There is always greater value in converting anonymous users into known registered users/subscribers/members/etc, and GDPR will likely make this easier for businesses to accomplish, as a recent global survey found that ‘81% of consumers will be more likely to share their personal data once the regulation is in place’. Organisations that are able to provide transparency by effectively communicating how they plan to use their data and convey the benefits they will receive from providing their information are more likely to have inclined customers willing to do business with them. Having the right technology can reduce the likelihood of a data breach and assure customers that their personal data can be stored and processed safely (including providing an audit trail tracking opt-in information) is fundamental to establishing your business as trustworthy and reliable. Demonstrating that your customer’s best interest is at the heart of your business through responsible data management will increase their trust and loyalty in your brand.
The regulation places your customers in the driver’s seat of what communications they receive and how you use their personal information to identify and tailor targeted offers and services. Seen positively, this increased customer awareness and opportunity for active engagement is actually a major opportunity for businesses which is often overlooked. Because individuals are more in control of which responsible organisations they allow to engage their attention, this opens up new opportunities for greater focus on relevance to individual interests and preferences. Accurate real-time data can be utilised to provide trusting consumers with ever more personalised and value-adding experiences that customers expect in today’s digital world – providing them with the right offer at the right place, time and in the right format. On a more strategic level, this data can be used to steer the product development cycle, giving you the ability to create more tailored products which will increase your streams of revenue and provide more value for your customers.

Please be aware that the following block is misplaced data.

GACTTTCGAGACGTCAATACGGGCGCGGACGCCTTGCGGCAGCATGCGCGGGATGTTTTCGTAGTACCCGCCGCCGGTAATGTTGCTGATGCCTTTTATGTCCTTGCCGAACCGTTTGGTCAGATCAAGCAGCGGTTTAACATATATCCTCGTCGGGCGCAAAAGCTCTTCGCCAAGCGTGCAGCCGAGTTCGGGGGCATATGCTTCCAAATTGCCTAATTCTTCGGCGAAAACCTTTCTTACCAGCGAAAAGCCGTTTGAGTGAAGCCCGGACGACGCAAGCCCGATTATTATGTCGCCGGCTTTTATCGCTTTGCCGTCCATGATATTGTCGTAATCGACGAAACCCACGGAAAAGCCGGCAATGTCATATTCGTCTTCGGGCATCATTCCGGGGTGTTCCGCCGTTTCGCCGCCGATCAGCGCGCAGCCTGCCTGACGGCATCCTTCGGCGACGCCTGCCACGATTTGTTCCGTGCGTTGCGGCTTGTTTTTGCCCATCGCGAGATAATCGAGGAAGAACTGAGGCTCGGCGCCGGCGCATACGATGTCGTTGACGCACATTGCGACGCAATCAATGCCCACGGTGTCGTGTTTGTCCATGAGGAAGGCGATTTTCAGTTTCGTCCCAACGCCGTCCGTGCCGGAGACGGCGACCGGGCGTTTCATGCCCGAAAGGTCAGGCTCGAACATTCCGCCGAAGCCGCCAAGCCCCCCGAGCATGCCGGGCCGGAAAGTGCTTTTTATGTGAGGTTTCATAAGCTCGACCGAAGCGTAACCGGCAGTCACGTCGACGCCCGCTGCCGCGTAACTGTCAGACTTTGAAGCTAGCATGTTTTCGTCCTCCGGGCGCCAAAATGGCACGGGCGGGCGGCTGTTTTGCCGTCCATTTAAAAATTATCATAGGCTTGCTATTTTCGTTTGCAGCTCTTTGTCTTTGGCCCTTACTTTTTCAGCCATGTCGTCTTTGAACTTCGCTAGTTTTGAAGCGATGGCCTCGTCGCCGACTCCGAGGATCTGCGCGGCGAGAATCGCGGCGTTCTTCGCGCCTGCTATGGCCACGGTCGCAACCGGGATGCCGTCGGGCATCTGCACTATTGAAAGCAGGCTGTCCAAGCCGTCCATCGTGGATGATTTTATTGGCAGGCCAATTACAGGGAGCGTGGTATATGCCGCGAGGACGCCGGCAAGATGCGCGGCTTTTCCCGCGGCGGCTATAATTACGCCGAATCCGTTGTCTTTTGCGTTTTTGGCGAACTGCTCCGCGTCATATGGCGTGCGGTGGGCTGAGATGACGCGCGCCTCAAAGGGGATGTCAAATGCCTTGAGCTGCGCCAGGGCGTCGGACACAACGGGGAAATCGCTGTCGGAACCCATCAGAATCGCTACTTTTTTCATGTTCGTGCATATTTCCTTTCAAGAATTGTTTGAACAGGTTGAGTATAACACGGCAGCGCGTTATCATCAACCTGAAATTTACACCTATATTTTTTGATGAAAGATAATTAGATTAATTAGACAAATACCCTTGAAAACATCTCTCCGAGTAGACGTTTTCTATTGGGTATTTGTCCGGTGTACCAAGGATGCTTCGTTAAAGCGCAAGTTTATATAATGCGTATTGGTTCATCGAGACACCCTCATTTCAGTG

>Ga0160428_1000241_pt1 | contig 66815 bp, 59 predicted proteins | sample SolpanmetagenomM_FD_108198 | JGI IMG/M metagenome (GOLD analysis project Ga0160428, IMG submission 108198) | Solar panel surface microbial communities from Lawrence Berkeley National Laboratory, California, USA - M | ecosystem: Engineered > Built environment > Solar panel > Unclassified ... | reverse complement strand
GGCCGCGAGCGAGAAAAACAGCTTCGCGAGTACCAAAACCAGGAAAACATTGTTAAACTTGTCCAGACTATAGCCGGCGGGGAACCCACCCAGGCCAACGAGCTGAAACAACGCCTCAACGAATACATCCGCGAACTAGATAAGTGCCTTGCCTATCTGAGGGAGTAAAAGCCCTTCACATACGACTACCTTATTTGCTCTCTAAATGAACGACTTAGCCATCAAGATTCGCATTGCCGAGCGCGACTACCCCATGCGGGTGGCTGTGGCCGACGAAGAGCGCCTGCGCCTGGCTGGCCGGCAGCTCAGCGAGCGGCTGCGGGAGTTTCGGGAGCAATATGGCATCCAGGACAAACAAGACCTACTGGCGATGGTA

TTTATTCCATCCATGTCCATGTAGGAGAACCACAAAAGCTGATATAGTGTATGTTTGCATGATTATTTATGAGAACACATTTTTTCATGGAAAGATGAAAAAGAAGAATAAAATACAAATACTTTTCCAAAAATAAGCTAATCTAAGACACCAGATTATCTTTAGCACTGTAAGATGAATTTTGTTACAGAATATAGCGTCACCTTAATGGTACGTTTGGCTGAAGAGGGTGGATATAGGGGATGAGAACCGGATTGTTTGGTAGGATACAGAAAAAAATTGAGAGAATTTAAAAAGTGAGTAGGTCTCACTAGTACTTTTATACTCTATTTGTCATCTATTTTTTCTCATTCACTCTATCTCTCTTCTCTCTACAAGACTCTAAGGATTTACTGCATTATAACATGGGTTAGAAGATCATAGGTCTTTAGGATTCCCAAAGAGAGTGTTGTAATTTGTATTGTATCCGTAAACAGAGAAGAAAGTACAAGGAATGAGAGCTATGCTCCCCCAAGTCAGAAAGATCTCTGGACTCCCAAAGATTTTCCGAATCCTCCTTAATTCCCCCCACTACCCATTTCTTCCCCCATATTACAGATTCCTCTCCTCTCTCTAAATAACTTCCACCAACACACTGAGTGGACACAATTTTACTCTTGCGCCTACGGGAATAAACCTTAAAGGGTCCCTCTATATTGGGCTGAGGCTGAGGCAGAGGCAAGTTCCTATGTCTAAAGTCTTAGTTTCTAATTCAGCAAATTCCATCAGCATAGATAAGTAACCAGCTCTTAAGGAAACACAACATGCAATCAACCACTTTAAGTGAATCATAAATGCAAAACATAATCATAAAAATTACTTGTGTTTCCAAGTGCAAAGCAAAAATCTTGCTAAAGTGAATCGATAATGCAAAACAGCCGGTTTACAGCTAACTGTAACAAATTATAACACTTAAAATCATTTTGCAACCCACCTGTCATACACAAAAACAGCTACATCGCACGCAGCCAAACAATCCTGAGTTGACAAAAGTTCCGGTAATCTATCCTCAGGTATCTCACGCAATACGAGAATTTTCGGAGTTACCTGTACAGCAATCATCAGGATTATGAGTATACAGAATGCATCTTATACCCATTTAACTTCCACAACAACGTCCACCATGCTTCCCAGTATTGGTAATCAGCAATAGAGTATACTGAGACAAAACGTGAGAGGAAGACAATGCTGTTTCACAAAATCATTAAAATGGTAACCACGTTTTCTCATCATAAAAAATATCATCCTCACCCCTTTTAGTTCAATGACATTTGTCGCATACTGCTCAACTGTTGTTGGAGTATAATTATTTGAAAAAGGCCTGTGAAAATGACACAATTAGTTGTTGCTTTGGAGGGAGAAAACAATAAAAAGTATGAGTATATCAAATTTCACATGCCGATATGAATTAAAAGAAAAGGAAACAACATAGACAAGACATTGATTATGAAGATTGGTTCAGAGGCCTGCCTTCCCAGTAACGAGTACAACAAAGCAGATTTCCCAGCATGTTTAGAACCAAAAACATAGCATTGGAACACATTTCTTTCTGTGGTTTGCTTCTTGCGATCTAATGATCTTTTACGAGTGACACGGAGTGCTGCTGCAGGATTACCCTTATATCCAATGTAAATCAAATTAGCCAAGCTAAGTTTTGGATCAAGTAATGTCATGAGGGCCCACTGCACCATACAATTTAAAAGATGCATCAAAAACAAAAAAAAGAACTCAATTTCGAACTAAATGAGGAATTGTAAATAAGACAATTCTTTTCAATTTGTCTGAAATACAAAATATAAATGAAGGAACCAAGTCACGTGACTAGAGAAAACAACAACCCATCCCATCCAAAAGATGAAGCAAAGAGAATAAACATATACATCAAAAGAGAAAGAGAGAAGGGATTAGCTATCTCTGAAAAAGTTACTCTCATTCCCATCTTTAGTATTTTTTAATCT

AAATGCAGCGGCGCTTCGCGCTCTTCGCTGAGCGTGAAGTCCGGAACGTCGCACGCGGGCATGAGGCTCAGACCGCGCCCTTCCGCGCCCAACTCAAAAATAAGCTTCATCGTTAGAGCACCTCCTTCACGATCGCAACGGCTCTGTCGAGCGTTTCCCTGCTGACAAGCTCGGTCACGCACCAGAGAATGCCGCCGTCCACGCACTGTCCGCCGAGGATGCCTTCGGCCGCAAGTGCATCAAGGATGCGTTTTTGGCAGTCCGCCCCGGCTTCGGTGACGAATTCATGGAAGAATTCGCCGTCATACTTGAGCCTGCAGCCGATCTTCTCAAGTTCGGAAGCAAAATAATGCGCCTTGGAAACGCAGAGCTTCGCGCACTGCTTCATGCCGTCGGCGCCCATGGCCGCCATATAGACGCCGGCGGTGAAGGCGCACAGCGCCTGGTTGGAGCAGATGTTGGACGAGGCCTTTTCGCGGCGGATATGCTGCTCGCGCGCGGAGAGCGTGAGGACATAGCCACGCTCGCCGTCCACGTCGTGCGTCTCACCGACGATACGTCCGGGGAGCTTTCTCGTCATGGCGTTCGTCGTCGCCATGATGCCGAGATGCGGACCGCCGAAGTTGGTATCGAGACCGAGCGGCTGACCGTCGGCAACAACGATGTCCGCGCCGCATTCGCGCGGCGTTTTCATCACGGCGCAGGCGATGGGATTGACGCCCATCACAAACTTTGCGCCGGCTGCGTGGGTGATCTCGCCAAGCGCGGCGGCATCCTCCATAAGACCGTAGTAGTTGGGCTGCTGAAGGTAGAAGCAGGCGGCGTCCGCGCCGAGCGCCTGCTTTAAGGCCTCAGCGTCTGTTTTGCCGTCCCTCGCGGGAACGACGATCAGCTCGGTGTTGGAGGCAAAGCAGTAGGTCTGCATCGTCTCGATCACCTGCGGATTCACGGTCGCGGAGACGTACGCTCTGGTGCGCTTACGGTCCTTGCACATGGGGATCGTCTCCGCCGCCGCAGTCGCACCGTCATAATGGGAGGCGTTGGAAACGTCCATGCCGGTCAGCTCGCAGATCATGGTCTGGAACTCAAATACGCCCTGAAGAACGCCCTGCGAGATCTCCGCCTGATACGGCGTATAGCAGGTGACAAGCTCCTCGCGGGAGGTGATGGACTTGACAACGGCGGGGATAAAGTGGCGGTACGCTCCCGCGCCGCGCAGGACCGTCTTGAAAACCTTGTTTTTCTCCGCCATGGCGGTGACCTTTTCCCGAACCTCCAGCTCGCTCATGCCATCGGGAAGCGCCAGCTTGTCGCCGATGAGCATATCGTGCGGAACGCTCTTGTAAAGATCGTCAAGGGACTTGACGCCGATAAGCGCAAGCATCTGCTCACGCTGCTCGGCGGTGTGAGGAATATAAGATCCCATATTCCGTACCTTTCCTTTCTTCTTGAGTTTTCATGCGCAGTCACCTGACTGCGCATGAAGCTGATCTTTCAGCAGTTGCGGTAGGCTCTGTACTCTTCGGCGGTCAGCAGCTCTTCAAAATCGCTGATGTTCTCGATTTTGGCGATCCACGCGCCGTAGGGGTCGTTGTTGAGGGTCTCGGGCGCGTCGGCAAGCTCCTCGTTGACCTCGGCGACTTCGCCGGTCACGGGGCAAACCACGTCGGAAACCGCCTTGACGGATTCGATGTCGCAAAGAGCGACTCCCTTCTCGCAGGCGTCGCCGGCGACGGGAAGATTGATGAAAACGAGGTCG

And for those spam merchants – beware!
One thing that is currently daunting for consumers is the vast amount of unwanted and unsolicited communications received on a daily basis. There are days where inboxes are filled with irrelevant messages, and no amount of clutter folders or spam filters seem to be enough. GDPR will eradicate the mass-targeting spam epidemic that has plagued consumers’ inboxes. The stricter rules and fines that will be in place should ultimately act as a deterrent to not send out emails without the consent of the receiver. And for those spammers that don’t follow the rules or try to use the excuse that because they operate outside the EU and feel that they don’t have to comply (which they still do), GDPR has made provisions for dealing with these companies, and even pursuing them through international courts.
How can Abacus help?
Our platforms have been designed to create a highly personalised and intuitive user experience to engage your audience through the collection of real-time data, including web activity. This can be used for sophisticated audience segmentation to deliver highly targeted content, products, services, advertising and marketing messages throughout the user journey. They have also been architected to enforce data protection compliance (DPA and GDPR) and provide an audit trail of customer interactions with your organisation, so the benefits of all personalised service can be delivered confidently with transparent purpose-driven consent.
To learn how our platforms can help your organisation become compliant with the new regulations please get in touch.